Solemnity of the Annunciation: Christians venerate the incarnation of Christ

WEDNESDAY, MARCH 25: As the seeds of springtime bring the promise of abundant new life, so today many Christians, especially Catholics, mark the Solemnity of the Annunciation—formerly the Feast of the Annunciation—commemorating the visit of the angel Gabriel to the Virgin Mary, with news that she would bear the Son of God. A principal Marian feast, the Solemnity of the Annunciation has been a primary event in the Church year since the 4th or 5th century.

Lady Day, as the solemnity is sometimes called, is observed annually on March 25—nine months before the date of Christmas / Nativity. (Learn more from Fish Eaters.) For several centuries, the New Year began on March 25 for much of Europe; in central Europe, the feast is still alternatively known as the “Feast of Swallows,” as swallows return on or around this day from their migration.


The Gospel of Luke details the story of the Annunciation. According to Luke, the angel Gabriel was sent from God to Nazareth, a city of Galilee, to a virgin betrothed to a man named Joseph. When Gabriel approached this woman, the virgin named Mary, it was announced: “Hail, full of Grace, the Lord is with you!” Though Mary was troubled by the greeting, Gabriel assured her that she need not be afraid, and that she had found favor with God. The angel described to Mary the son that would be conceived in her womb, the one who would be the Son of the Most High. (Wikipedia has details.)

Following Mary’s inquiry, Gabriel said, “The Holy Spirit will come upon you, and the power of the Most High will overshadow you; therefore the child to be born will be called holy, the Son of God.” To this, Mary announced herself the “handmaid of the Lord,” to which the will of God would be done, according to the word. The Solemnity of the Annunciation marks the pivotal day of the Incarnation of Christ. Gabriel’s salutation of “Hail Mary” is repeated whenever the “Hail Mary” prayer is recited.


Ideas are abundant in ways to celebrate the Annunciation. Here are a few ideas from Women for Faith and Family and Global Catholic Network:

Children may draw or craft the Annunciation scene, using crayons, colored pencils, clay and other creative materials.

Adorn the home with flowers, such as the symbolic and favored roses, lilies, baby’s breath or carnations. Alternatively, flower seeds can be planted, to represent the new life coming forth that is “hidden from view.”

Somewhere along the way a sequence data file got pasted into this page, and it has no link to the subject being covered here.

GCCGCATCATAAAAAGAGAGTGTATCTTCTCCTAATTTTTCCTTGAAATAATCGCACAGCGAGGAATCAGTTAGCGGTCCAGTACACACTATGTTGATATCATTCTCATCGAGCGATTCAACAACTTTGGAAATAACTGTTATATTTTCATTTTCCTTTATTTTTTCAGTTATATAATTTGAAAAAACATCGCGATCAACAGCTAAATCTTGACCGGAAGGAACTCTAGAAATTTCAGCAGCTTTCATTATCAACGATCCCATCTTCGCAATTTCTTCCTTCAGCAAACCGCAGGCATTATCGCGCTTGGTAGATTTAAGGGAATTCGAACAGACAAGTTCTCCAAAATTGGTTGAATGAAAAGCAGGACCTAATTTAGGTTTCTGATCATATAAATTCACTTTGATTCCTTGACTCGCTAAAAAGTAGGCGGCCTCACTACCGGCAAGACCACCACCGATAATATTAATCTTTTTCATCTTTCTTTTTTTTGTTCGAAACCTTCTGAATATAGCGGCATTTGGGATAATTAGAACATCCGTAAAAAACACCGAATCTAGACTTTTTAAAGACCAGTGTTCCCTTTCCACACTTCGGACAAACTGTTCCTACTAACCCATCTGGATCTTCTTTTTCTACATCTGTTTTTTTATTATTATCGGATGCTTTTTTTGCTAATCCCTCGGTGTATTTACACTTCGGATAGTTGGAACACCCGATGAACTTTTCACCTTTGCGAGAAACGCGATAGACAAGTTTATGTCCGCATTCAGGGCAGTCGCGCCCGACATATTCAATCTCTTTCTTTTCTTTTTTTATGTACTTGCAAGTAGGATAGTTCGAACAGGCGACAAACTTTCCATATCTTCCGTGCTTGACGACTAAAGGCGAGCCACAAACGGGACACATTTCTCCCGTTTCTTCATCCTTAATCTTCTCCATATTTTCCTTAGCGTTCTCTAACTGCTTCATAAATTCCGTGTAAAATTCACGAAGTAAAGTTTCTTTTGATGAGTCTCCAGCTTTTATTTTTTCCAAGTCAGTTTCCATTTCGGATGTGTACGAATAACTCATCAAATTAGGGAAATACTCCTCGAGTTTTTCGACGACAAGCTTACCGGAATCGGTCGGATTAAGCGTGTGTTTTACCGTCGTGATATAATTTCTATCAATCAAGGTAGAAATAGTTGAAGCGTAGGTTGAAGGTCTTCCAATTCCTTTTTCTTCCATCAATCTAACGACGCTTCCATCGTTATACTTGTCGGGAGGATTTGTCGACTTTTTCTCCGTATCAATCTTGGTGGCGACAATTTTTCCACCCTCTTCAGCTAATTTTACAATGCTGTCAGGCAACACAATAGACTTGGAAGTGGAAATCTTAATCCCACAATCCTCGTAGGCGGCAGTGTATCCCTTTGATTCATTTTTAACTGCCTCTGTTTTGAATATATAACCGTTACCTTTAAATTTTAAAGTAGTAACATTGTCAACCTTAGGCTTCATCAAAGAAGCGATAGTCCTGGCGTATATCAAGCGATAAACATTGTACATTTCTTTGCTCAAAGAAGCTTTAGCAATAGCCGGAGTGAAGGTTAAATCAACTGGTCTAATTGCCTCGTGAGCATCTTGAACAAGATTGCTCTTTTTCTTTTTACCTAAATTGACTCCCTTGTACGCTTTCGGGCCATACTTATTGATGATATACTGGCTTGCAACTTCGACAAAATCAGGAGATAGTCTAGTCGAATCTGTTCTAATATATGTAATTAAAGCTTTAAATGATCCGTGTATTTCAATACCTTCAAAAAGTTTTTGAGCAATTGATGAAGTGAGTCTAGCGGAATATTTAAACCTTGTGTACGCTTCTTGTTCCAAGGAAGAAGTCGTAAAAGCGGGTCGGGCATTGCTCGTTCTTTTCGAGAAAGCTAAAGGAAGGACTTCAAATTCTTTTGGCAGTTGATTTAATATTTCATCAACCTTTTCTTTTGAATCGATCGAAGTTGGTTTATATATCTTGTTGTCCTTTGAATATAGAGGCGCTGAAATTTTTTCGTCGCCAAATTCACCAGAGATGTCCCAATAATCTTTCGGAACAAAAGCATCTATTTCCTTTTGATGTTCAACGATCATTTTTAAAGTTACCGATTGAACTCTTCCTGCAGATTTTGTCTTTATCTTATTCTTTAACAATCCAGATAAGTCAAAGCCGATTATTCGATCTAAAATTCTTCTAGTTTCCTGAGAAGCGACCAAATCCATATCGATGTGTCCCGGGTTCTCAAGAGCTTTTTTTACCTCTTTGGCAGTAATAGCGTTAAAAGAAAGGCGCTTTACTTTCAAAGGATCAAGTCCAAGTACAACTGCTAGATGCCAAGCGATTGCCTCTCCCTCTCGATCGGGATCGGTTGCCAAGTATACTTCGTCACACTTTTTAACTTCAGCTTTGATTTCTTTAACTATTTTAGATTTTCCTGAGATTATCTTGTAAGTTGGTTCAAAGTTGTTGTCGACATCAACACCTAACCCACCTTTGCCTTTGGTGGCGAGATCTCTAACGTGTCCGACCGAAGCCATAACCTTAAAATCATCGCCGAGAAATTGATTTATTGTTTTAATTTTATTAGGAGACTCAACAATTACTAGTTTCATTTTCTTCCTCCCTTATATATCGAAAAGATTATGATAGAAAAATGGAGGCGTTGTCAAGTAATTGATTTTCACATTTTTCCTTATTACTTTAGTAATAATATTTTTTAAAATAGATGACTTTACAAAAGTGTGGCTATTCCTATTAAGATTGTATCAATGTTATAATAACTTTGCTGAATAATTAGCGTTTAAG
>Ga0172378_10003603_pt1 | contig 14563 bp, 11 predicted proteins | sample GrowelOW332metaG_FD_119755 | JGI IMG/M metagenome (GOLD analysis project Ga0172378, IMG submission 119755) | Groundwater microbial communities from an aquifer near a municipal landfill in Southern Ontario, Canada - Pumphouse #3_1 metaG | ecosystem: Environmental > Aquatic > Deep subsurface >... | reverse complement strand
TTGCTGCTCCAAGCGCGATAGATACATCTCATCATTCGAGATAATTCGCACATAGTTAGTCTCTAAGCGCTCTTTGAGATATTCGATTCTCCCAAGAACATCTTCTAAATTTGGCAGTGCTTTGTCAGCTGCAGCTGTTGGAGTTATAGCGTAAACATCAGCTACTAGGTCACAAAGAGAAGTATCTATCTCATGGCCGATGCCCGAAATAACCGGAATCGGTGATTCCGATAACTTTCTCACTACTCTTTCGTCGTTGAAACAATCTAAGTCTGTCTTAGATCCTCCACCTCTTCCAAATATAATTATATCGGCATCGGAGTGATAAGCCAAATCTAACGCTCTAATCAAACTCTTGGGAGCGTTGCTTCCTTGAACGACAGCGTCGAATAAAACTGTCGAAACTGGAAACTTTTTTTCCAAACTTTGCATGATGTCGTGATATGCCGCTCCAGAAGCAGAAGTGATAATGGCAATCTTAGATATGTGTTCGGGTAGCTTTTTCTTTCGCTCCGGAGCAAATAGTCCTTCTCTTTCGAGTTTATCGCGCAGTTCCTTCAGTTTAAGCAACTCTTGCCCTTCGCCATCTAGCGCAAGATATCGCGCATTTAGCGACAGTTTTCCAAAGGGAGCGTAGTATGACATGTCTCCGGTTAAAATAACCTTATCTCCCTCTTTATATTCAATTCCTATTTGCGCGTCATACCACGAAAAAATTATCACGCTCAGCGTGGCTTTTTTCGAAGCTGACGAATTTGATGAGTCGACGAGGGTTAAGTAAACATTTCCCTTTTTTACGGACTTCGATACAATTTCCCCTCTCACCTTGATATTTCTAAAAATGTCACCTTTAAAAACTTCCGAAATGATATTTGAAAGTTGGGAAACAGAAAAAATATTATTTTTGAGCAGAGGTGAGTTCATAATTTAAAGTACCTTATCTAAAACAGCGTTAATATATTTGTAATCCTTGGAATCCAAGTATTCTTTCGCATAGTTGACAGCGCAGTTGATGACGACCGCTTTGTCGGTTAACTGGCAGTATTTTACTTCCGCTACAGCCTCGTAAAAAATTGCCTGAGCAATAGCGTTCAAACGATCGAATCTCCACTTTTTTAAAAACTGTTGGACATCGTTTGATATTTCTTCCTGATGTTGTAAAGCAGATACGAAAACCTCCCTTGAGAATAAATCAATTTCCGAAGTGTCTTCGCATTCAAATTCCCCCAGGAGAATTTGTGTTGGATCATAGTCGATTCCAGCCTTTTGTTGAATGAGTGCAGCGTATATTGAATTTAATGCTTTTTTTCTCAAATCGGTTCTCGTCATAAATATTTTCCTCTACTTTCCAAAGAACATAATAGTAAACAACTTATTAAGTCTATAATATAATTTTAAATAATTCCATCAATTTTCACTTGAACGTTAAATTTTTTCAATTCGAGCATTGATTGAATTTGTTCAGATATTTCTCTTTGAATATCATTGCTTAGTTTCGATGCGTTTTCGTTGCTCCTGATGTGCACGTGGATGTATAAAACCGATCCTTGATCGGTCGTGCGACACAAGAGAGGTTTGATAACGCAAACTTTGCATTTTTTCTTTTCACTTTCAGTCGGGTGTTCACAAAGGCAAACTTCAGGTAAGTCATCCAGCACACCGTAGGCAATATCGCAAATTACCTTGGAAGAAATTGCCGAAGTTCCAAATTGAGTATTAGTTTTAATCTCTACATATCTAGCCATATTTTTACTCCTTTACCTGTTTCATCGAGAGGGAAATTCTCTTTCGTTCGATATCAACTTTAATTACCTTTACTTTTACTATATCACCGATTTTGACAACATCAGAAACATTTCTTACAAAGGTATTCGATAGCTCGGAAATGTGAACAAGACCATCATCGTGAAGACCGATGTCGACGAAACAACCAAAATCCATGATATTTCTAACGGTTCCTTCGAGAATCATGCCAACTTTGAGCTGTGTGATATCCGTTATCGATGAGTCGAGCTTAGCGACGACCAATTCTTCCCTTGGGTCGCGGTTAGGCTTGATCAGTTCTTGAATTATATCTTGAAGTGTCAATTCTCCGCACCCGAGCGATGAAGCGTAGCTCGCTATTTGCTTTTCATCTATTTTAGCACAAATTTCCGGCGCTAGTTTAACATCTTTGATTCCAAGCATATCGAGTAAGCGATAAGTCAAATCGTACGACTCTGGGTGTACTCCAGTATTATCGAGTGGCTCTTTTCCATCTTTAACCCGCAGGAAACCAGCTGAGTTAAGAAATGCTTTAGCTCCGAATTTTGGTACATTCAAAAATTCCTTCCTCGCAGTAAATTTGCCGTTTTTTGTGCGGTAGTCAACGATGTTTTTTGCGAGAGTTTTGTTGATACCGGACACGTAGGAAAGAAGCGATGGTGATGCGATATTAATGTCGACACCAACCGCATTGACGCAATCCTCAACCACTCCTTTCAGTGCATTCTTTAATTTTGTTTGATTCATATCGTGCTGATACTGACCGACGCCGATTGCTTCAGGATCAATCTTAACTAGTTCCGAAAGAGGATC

Create an Annunciation Candle using a white or blue pillar candle. A small image of the infant Jesus may be fastened to the candle and covered with a tiny cloth, so as to “hide” the baby in the body of the candle.

Annunciation: Christians recall Gabriel’s visit to Mary

TUESDAY, MARCH 25: Jesus’s Passion and Easter (Pascha) may be on the horizon for the world’s 2.1 billion Christians, but today the Church turns to an event much earlier in the story of Jesus: the Annunciation to the Blessed Virgin Mary. Delivered by the angel Gabriel, the Annunciation informed Mary that she would soon conceive and bear a son; this son, to be named “Jesus,” would be the savior of mankind, according to Christian tradition. The Gospel of Luke describes how Mary, though frightened at first, listened to Gabriel’s words and then replied: “Behold the handmaid of the Lord; be it unto me according to thy word.” In the Church’s calendar, the Annunciation falls precisely nine months before Christmas.

Gospels give no concrete evidence of the location of Mary’s Annunciation, though most agree that it took place somewhere in Nazareth. (Wikipedia has details.) While Elizabeth was six months pregnant with John the Baptist, the Annunciation was given to Mary: It’s written that John “leaped” inside Elizabeth upon hearing Mary’s news. As part of the Annunciation, Gabriel assured Mary that she had found favor with God, and the Catholic church emphasizes God’s decision to not only place the Son of God in her womb, but to “enrich her soul with a fullness of grace,” as well. (The Global Catholic Network has more.) The Annunciation is held in such high esteem, in fact, that it is observed as a feast in the Eastern Church even if it falls on Great and Holy Friday. The Annunciation is also described in the Quran, and Muslims tradition relates the Annunciation as having taken place during the month of Ramadan.